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Ecumenism seems to me to be a rather vague term in the first place.  I recall learning about it in the 6th grade, when we were encouraged to do a project on the subject - for Christian Unity Week of course.  That was in the early '60's - a few years later (1964) Catholics were 'at last' encouraged to join other Christians in prayer for Christian unity.  (That got out of hand of course, and we see many abuses today.)  Nevertheless, I chose for my project to interview a married Orthodox priest and learn about Russian Orthodoxy.  I had calendars and icon prints and wrote a very good report - which included the issue of married priests in the Eastern rite.  Sr. Lillian decided not to permit me to give my presentation, I never knew why.  Somehow, I got the feeling she didn't know what ecumenism meant either.  So much for Christian Unity Week back then.  I saw Sr. Lillian years later at a Fatima event, she was one of the few of her order still wearing the old habit, and wasn't at all interested in our reunion.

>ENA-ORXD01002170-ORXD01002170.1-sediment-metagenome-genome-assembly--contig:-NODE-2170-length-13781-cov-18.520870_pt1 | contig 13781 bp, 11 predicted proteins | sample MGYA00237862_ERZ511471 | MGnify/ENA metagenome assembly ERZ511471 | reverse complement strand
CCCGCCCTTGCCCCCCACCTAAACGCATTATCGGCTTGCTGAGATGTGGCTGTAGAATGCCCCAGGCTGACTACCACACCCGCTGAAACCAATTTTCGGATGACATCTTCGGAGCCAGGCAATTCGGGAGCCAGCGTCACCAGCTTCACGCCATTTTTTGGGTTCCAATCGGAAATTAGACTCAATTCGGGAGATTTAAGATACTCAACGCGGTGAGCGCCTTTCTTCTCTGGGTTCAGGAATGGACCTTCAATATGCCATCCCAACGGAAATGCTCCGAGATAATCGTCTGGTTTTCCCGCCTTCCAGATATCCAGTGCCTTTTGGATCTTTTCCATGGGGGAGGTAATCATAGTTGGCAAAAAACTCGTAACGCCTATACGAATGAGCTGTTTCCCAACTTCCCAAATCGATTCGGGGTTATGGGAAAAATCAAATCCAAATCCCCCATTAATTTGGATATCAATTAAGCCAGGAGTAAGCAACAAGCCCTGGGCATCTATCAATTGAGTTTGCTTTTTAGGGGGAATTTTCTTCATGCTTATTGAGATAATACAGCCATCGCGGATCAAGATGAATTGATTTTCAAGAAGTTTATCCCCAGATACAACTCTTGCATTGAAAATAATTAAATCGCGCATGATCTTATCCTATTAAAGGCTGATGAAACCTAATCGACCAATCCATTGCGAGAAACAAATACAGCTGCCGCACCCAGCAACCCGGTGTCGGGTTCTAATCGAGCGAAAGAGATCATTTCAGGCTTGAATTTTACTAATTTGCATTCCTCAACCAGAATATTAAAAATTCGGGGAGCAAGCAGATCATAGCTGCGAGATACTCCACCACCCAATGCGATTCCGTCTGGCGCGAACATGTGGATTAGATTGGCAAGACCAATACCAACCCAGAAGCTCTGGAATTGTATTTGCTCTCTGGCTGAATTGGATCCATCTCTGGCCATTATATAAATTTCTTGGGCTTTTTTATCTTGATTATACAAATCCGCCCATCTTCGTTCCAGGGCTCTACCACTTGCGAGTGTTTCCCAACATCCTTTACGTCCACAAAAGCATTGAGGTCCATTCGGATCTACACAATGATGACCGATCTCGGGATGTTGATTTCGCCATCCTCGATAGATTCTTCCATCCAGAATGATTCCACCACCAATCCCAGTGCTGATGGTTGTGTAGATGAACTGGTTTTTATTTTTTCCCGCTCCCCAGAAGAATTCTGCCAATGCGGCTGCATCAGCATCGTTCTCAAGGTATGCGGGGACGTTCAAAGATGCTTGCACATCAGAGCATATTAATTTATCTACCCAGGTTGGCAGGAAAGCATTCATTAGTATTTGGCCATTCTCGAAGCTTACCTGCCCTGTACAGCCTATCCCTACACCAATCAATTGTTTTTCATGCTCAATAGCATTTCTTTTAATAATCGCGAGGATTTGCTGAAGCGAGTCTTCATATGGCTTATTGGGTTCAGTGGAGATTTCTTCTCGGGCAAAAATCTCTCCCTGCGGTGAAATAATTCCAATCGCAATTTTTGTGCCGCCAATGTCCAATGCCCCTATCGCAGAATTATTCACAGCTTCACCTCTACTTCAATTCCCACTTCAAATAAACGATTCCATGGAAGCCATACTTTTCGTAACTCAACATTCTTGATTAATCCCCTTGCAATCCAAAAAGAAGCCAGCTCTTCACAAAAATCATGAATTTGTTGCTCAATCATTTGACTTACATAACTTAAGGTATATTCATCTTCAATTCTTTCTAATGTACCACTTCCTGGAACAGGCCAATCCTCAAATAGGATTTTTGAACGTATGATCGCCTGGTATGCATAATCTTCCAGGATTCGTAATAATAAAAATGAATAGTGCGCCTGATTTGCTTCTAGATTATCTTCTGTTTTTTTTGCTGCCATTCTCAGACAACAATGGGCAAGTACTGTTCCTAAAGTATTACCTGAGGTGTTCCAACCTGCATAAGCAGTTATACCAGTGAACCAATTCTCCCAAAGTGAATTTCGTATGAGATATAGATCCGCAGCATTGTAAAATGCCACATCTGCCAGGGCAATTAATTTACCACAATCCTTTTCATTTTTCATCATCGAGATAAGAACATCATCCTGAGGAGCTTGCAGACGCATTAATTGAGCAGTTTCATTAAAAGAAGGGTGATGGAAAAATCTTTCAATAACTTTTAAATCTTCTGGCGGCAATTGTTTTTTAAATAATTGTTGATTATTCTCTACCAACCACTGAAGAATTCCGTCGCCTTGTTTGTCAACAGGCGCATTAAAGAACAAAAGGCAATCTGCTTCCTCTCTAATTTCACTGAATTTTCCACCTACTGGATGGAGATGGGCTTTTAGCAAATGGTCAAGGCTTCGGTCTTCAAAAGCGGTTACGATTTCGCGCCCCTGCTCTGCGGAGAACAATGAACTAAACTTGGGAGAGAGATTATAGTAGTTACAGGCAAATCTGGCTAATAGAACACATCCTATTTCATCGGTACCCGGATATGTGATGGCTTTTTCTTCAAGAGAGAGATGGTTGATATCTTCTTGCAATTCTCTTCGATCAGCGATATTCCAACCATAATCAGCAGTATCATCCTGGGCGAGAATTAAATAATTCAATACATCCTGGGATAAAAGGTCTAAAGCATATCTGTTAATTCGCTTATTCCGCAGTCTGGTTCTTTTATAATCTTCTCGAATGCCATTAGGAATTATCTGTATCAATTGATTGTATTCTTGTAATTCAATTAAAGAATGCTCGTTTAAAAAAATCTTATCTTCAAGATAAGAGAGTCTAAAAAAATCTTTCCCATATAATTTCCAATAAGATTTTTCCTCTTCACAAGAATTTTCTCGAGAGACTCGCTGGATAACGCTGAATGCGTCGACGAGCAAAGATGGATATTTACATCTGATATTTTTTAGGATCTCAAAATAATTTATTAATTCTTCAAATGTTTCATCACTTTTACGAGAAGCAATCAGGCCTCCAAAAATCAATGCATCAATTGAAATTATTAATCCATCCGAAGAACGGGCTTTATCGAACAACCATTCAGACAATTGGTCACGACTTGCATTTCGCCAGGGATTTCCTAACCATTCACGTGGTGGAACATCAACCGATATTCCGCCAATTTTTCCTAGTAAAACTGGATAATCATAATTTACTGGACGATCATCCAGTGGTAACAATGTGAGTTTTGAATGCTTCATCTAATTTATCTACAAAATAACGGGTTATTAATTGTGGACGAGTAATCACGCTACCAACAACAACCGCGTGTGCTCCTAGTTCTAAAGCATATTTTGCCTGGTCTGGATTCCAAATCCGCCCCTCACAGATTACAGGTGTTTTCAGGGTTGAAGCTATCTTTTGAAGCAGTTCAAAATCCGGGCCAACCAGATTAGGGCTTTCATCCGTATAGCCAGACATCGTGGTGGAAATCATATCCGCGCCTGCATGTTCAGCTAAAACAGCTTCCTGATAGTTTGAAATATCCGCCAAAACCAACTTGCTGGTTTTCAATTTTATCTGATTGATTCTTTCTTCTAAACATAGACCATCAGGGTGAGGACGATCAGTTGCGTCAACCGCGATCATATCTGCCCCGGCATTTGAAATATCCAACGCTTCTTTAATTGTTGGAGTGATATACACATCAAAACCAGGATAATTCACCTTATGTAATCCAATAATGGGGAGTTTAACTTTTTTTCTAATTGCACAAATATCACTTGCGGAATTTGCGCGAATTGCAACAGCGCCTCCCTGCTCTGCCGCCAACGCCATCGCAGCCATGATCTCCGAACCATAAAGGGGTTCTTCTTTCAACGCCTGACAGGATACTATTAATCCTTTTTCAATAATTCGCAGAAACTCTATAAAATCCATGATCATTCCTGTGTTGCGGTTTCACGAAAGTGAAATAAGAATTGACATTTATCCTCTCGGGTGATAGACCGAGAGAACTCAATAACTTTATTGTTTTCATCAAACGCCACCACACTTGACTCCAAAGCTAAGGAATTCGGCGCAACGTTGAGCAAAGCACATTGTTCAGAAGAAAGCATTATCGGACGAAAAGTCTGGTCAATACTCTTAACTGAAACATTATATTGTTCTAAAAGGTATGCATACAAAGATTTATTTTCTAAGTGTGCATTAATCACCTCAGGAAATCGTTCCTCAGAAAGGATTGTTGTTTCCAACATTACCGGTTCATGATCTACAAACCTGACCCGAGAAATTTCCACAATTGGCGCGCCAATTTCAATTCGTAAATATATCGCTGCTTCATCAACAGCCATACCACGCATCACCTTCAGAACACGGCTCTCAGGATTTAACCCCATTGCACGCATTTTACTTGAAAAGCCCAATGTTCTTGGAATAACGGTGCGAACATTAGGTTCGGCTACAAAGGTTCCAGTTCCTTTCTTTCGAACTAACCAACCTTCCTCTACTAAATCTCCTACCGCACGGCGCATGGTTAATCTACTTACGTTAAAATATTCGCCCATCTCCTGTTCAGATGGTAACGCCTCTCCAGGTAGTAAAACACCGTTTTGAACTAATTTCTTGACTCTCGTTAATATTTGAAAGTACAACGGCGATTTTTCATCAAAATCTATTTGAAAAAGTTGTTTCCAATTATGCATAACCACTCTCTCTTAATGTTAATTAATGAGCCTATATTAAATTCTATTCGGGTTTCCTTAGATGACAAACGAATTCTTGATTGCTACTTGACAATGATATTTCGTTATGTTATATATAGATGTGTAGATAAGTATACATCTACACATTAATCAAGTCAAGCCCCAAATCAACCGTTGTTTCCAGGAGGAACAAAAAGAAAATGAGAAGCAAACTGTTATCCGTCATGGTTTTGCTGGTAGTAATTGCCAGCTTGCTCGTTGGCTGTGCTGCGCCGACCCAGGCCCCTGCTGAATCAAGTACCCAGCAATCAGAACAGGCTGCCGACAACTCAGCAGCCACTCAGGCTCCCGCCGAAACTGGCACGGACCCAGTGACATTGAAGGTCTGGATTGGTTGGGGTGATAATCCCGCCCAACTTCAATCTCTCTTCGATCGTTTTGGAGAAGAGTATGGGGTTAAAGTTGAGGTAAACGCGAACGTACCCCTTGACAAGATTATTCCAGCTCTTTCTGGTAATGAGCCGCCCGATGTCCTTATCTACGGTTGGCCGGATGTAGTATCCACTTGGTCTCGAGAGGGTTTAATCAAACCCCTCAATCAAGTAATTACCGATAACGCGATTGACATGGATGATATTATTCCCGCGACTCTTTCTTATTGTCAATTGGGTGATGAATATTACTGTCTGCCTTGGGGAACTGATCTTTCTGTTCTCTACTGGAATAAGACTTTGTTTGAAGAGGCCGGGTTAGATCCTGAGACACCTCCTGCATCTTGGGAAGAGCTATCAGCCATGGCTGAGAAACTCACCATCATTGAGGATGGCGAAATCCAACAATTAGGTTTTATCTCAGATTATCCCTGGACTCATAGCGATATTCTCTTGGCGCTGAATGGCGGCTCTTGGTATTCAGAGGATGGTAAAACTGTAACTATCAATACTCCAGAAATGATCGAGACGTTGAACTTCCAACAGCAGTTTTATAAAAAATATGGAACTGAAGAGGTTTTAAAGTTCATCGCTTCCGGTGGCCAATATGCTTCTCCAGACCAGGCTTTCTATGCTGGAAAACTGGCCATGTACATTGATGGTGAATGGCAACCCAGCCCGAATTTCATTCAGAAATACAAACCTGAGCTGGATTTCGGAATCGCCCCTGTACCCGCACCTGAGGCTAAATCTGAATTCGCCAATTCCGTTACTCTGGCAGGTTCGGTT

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So yeah, I pray, pay, and obey with this one... being a sheep isn't a bad thing.  Perhaps my best efforts for Christian Unity have been my prayers for my parent's conversion and happy death... God heard those.
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With all the division amongst Catholics, Christian Unity almost seems impossible, but as we know, nothing is impossible for God.